Statistics are often the tool of the manipulative and the weak, but polls reveal that most people’s favourite colour is blue, consistently chosen by over half of those questioned. It is also the colour with the most diverse, and attractive, names to describe its hues. There is cobalt, azure, aquamarine, Catalina blue, royal blue, Prussian blue, midnight blue, powder blue, turquoise (surely the most garish shade of all), and even baby blue. As the colour of the sky and sea, it is the very shade of life itself, for we live on a blue planet. At the same time, blue possesses negative connotations, since we talk of experiencing the blues and we can find ourselves between the Devil and deep blue sea. This melancholic spin of blue is thought to come from an early modern expression to have “the blue devil”, which in turn is a corruption of “baleful devil”. To be beset by sadness. In Kieślowski’s trilogy of films, Blue (1993), arguably the finest of the three movies, the eponymous colour stands for artistic and personal freedom and, in particular, appears as inspiration when the protagonist is finishing a composition. The musical associations are deep-seated; the blues is a musical genre. Rimbaud made blue the audial vowel in his Voyelles, linking it to the biblical trumpet blast piercing across time and space. A friend at university who was a synesthete told me that the songs of the Beatles were defiantly blue.
Blue has a special place in Christian art for it is the colour associated with the Blessed Virgin. I always think of the stunning barrel ceiling of my local cathedral, Carlisle, shown above, and dating from the fourteenth century. The luxuriant blue roof is enhanced by the complementary sandstone surround. If the Renaissance had a colour, it would be blue. The blues used in Renaissance paintings can still shock us by their rampant vibrancy. When Titian’s Bacchus and Ariadne (1523) was last restored in 1968, it whipped up a fierce controversy since many could not accept that the artist had favoured such bright blues; the general public preferred to believe that the more subdued hues of the discolouration of the varnish reflected the artist’s taste. Yet Michelangelo, who visited Titian’s studio in 1546, complained afterwards that the latter’s use of colour was excessive. The blueish hue that was the most prized during this period, often only reserved for the clothing of Our Lady, was ultramarine, which was made from crushed lapis lazuli sourced from a specific mine in Afghanistan and this pigment was considerably more expensive than gold by weight.
I have much affection for a painting that is attributed to Leonardo Da Vinci, the Litta Madonna, above. We can see the startling ultramarine in both Mary’s cloak as well as in the sky glimpsed through the windows, a use that emphasizes that this woman is the most natural of all creatures, since she conforms completely to the divine will. The most striking thing about this image is the Christ child. The painting focuses entirely on His human nature. This is a naked, greedy, and needy infant. Yet there is one significant hint of the divinity of the suckling baby: its eyes are not concentrated on feeding neither are they closed. They are looking to us, for whom the creator has become vulnerable, exposed, and, above all, human. Blue is crucial in achieving the painting’s supreme effect on the viewer: reassurance.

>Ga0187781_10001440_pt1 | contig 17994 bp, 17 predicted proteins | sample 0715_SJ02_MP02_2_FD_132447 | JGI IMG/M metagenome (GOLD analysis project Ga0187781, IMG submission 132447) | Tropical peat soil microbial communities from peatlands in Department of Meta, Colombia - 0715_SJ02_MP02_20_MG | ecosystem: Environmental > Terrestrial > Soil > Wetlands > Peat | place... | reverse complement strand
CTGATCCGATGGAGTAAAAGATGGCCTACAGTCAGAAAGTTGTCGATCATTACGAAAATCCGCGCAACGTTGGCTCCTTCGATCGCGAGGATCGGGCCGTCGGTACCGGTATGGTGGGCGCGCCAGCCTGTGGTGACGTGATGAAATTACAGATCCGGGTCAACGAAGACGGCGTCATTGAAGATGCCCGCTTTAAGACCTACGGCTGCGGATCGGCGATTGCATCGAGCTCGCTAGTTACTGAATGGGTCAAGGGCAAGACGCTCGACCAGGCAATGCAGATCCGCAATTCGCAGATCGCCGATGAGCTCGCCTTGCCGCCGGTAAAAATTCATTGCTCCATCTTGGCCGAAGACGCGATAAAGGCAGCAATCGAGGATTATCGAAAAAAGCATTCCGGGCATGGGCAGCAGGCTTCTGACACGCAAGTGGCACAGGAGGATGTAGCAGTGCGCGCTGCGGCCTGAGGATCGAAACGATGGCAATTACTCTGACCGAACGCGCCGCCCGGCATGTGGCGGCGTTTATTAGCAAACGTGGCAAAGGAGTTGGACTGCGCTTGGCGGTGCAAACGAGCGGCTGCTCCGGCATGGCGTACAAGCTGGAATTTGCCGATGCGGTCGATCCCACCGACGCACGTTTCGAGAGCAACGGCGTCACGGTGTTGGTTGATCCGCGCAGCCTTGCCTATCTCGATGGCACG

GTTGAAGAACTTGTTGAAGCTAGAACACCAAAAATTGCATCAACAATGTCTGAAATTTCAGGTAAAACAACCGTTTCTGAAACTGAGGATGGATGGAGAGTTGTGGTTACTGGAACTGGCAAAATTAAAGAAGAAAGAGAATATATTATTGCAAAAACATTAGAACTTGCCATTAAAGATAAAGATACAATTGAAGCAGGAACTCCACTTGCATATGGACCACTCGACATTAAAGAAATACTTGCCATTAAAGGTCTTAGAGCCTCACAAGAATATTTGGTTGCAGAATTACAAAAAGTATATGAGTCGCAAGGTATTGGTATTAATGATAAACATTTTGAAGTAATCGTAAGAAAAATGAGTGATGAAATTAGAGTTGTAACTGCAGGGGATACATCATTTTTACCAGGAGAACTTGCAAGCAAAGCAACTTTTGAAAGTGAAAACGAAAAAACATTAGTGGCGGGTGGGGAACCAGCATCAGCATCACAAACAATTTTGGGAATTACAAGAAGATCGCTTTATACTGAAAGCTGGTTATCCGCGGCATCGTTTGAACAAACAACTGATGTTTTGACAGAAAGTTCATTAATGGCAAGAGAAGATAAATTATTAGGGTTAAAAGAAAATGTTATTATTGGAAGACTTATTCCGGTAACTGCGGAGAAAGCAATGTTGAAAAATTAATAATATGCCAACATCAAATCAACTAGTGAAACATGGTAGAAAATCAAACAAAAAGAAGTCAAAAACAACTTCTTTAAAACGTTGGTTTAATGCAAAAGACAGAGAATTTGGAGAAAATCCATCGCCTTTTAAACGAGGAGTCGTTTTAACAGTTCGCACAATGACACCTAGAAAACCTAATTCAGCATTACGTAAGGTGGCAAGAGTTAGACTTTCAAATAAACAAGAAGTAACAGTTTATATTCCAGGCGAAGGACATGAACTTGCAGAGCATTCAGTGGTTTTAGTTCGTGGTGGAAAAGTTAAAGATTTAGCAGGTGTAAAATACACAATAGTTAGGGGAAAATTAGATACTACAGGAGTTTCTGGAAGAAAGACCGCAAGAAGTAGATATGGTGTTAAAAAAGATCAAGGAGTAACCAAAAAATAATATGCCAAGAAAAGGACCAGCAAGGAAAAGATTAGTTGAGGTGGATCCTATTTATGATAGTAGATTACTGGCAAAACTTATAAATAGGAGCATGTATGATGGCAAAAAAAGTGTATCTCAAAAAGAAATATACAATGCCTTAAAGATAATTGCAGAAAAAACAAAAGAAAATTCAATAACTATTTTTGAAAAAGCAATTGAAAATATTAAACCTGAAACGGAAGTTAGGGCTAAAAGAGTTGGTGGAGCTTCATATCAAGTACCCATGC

Since this particular colour was so expensive to obtain, it was inevitable that cheaper alternatives were sought, and there was a 500-year quest to obtain a satisfying shade of blue. One source was in the use of woad, which produced a lighter (when used in dye) though not unattractive version of blue (below), a plant that was also used in colouring the faces of Celtic warriors.
The quest to locate blue pigments was to have profound effects on art, particularly during the nineteenth century. We need only think of some of the night scenes of Van Gogh to appreciate how much the availability of new blues influenced artists. The iconic Japanese woodblock known as the Great Wave off Kanagawa by Hokusai (c. 1830) has featured in countless posters and the woodblock uses new pigments of blue. My personal favourite use of blue in a coloured block is in Hasui Kawase’s Night Moon at Hommonji Temple, executed in the late 1940s, below. I have an original of this woodblock scene hanging in my bedroom. Hasui, generally reckoned to be the most accomplished woodblock artist of the twentieth century, magisterially and almost effortlessly uses a range of blues which eclipse the Moon in the nocturnal setting. There is something faintly eerie, while at the same time intensely pacifying, about this nightscape.
The new sources of blue led to institutions such as the armed forces adopting it because of its greater availability and cheaper cost; the American army adopted it in contrast to the red livery of British soldiers during the struggle for independence and a dark indigo was used in police uniforms in the UK until the 1990s. Never has a search for a colour had such greater impact on art and clothing.
Today’s cufflinks are made out of sterling silver with fired blue enamel. They are unmarked, but look like they might have been made during the 1960s. The silver has oxidized to a dark matte silver that underscores the enamelling beautifully. The enamel is subtle yet stunning: the mid-blue possesses turquoiseish hints while being bordered by a narrow band of a dark, purple-blue. The texture of the enamel, which isn’t shiny as some enamel can be, completes the effect. I am rather infatuated with this pair and calmed by its soothing blues. Above all, they remind me of the person with whom I am in love and for whom I first wore this pair in Vancouver in December 2012.